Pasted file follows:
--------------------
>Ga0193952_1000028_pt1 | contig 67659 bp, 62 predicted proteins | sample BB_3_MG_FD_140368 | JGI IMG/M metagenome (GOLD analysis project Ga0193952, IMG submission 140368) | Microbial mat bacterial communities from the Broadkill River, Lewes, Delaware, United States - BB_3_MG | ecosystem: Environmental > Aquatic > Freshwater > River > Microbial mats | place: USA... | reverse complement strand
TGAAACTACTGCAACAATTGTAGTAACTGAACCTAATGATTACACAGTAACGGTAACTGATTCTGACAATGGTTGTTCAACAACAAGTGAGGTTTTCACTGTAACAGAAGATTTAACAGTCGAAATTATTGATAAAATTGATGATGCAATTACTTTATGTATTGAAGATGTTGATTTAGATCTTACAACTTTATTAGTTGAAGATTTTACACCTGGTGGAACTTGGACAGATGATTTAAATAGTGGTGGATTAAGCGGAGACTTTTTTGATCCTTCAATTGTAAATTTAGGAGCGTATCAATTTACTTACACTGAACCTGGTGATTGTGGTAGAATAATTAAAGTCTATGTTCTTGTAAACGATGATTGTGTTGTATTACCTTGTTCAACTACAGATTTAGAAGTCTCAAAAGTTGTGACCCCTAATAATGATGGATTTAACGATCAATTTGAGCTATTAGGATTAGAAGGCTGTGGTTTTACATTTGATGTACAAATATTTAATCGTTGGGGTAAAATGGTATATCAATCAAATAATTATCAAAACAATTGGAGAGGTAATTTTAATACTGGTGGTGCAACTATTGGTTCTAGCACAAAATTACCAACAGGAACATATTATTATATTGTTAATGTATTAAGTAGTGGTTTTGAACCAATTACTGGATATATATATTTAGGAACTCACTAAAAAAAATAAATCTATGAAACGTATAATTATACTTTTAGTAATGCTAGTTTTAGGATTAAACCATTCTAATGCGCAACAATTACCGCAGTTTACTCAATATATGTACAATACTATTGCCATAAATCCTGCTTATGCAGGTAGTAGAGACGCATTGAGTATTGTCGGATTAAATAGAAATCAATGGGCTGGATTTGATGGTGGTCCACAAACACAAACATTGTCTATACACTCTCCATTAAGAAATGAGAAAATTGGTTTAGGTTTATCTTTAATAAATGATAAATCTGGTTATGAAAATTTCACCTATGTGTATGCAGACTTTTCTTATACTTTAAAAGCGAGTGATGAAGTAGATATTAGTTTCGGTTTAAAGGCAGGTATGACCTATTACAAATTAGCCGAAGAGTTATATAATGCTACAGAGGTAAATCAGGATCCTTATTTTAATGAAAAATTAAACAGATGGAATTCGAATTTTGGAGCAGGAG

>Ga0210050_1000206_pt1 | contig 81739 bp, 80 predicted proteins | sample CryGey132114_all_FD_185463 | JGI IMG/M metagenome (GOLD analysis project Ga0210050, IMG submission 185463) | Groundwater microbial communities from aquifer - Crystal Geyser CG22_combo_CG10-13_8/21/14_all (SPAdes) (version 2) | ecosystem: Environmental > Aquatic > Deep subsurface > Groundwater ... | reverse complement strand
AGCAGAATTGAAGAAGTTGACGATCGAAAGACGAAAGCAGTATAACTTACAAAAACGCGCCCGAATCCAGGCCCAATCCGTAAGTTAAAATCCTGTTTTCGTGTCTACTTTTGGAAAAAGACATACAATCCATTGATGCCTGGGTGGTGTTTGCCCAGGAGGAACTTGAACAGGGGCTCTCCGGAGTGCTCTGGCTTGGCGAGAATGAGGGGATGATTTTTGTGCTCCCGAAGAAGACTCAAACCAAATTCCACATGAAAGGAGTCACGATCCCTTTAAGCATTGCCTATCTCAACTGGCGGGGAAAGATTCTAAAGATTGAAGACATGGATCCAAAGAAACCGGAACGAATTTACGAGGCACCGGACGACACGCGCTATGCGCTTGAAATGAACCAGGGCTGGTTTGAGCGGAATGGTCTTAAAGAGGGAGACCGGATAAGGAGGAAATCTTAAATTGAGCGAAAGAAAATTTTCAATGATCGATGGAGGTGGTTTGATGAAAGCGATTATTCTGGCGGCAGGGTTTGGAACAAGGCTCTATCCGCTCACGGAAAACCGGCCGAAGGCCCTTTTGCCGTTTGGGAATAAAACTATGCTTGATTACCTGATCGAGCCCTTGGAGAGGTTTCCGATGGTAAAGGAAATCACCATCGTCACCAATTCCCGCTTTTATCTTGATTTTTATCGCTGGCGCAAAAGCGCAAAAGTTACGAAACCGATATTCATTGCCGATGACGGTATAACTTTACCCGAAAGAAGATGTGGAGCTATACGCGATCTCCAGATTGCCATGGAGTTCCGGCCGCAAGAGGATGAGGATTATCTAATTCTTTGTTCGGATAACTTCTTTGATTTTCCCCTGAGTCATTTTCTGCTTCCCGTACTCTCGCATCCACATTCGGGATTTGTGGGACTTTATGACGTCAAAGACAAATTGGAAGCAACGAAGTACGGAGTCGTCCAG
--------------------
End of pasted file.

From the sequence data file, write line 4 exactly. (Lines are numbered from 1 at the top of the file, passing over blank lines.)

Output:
AGCAGAATTGAAGAAGTTGACGATCGAAAGACGAAAGCAGTATAACTTACAAAAACGCGCCCGAATCCAGGCCCAATCCGTAAGTTAAAATCCTGTTTTCGTGTCTACTTTTGGAAAAAGACATACAATCCATTGATGCCTGGGTGGTGTTTGCCCAGGAGGAACTTGAACAGGGGCTCTCCGGAGTGCTCTGGCTTGGCGAGAATGAGGGGATGATTTTTGTGCTCCCGAAGAAGACTCAAACCAAATTCCACATGAAAGGAGTCACGATCCCTTTAAGCATTGCCTATCTCAACTGGCGGGGAAAGATTCTAAAGATTGAAGACATGGATCCAAAGAAACCGGAACGAATTTACGAGGCACCGGACGACACGCGCTATGCGCTTGAAATGAACCAGGGCTGGTTTGAGCGGAATGGTCTTAAAGAGGGAGACCGGATAAGGAGGAAATCTTAAATTGAGCGAAAGAAAATTTTCAATGATCGATGGAGGTGGTTTGATGAAAGCGATTATTCTGGCGGCAGGGTTTGGAACAAGGCTCTATCCGCTCACGGAAAACCGGCCGAAGGCCCTTTTGCCGTTTGGGAATAAAACTATGCTTGATTACCTGATCGAGCCCTTGGAGAGGTTTCCGATGGTAAAGGAAATCACCATCGTCACCAATTCCCGCTTTTATCTTGATTTTTATCGCTGGCGCAAAAGCGCAAAAGTTACGAAACCGATATTCATTGCCGATGACGGTATAACTTTACCCGAAAGAAGATGTGGAGCTATACGCGATCTCCAGATTGCCATGGAGTTCCGGCCGCAAGAGGATGAGGATTATCTAATTCTTTGTTCGGATAACTTCTTTGATTTTCCCCTGAGTCATTTTCTGCTTCCCGTACTCTCGCATCCACATTCGGGATTTGTGGGACTTTATGACGTCAAAGACAAATTGGAAGCAACGAAGTACGGAGTCGTCCAG